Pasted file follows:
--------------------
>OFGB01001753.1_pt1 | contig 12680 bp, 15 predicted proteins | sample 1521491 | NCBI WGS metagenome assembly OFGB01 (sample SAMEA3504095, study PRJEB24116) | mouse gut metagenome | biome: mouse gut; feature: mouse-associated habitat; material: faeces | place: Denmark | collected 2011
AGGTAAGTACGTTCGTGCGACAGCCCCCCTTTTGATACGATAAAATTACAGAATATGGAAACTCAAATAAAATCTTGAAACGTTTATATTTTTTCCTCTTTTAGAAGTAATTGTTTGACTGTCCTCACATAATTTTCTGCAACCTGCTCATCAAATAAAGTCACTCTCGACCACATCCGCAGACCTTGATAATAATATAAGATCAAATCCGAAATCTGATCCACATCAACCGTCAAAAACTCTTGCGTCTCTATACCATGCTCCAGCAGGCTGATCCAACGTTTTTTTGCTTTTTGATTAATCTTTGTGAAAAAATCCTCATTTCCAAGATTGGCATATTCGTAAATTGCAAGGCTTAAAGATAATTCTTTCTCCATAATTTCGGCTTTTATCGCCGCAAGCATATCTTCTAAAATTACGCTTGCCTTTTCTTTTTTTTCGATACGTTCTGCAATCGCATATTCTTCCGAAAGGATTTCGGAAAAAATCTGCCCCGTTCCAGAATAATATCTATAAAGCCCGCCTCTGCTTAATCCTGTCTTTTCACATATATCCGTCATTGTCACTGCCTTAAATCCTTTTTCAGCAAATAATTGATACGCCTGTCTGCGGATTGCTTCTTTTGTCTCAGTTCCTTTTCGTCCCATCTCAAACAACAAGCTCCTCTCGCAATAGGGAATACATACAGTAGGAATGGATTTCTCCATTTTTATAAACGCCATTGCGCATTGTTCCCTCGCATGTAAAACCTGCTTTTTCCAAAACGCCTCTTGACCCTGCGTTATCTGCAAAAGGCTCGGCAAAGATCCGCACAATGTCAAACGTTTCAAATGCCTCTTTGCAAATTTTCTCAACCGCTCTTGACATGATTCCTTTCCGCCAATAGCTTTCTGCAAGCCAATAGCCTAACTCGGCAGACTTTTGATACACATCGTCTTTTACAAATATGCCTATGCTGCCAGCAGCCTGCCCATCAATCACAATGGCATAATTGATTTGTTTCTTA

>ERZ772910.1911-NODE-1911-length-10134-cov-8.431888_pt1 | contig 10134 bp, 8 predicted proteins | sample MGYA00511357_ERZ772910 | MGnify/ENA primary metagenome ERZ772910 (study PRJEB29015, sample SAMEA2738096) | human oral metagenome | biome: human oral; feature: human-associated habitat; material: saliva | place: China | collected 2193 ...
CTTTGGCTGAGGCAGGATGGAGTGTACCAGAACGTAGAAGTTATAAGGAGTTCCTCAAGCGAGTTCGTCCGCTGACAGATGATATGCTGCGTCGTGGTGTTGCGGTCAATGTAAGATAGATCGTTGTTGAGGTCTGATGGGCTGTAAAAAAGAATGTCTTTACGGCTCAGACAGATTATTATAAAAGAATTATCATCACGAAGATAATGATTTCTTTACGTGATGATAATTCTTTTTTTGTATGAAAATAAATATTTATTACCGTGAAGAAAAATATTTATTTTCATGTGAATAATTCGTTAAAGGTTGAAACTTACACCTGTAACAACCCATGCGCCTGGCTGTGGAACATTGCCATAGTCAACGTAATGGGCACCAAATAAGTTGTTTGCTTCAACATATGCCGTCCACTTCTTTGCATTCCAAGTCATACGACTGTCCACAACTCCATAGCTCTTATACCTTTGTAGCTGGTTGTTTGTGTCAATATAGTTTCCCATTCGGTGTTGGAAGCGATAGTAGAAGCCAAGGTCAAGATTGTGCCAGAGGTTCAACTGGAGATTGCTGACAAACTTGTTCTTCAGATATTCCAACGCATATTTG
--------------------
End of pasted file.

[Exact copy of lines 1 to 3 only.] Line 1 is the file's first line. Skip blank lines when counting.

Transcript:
>OFGB01001753.1_pt1 | contig 12680 bp, 15 predicted proteins | sample 1521491 | NCBI WGS metagenome assembly OFGB01 (sample SAMEA3504095, study PRJEB24116) | mouse gut metagenome | biome: mouse gut; feature: mouse-associated habitat; material: faeces | place: Denmark | collected 2011
AGGTAAGTACGTTCGTGCGACAGCCCCCCTTTTGATACGATAAAATTACAGAATATGGAAACTCAAATAAAATCTTGAAACGTTTATATTTTTTCCTCTTTTAGAAGTAATTGTTTGACTGTCCTCACATAATTTTCTGCAACCTGCTCATCAAATAAAGTCACTCTCGACCACATCCGCAGACCTTGATAATAATATAAGATCAAATCCGAAATCTGATCCACATCAACCGTCAAAAACTCTTGCGTCTCTATACCATGCTCCAGCAGGCTGATCCAACGTTTTTTTGCTTTTTGATTAATCTTTGTGAAAAAATCCTCATTTCCAAGATTGGCATATTCGTAAATTGCAAGGCTTAAAGATAATTCTTTCTCCATAATTTCGGCTTTTATCGCCGCAAGCATATCTTCTAAAATTACGCTTGCCTTTTCTTTTTTTTCGATACGTTCTGCAATCGCATATTCTTCCGAAAGGATTTCGGAAAAAATCTGCCCCGTTCCAGAATAATATCTATAAAGCCCGCCTCTGCTTAATCCTGTCTTTTCACATATATCCGTCATTGTCACTGCCTTAAATCCTTTTTCAGCAAATAATTGATACGCCTGTCTGCGGATTGCTTCTTTTGTCTCAGTTCCTTTTCGTCCCATCTCAAACAACAAGCTCCTCTCGCAATAGGGAATACATACAGTAGGAATGGATTTCTCCATTTTTATAAACGCCATTGCGCATTGTTCCCTCGCATGTAAAACCTGCTTTTTCCAAAACGCCTCTTGACCCTGCGTTATCTGCAAAAGGCTCGGCAAAGATCCGCACAATGTCAAACGTTTCAAATGCCTCTTTGCAAATTTTCTCAACCGCTCTTGACATGATTCCTTTCCGCCAATAGCTTTCTGCAAGCCAATAGCCTAACTCGGCAGACTTTTGATACACATCGTCTTTTACAAATATGCCTATGCTGCCAGCAGCCTGCCCATCAATCACAATGGCATAATTGATTTGTTTCTTA

>ERZ772910.1911-NODE-1911-length-10134-cov-8.431888_pt1 | contig 10134 bp, 8 predicted proteins | sample MGYA00511357_ERZ772910 | MGnify/ENA primary metagenome ERZ772910 (study PRJEB29015, sample SAMEA2738096) | human oral metagenome | biome: human oral; feature: human-associated habitat; material: saliva | place: China | collected 2193 ...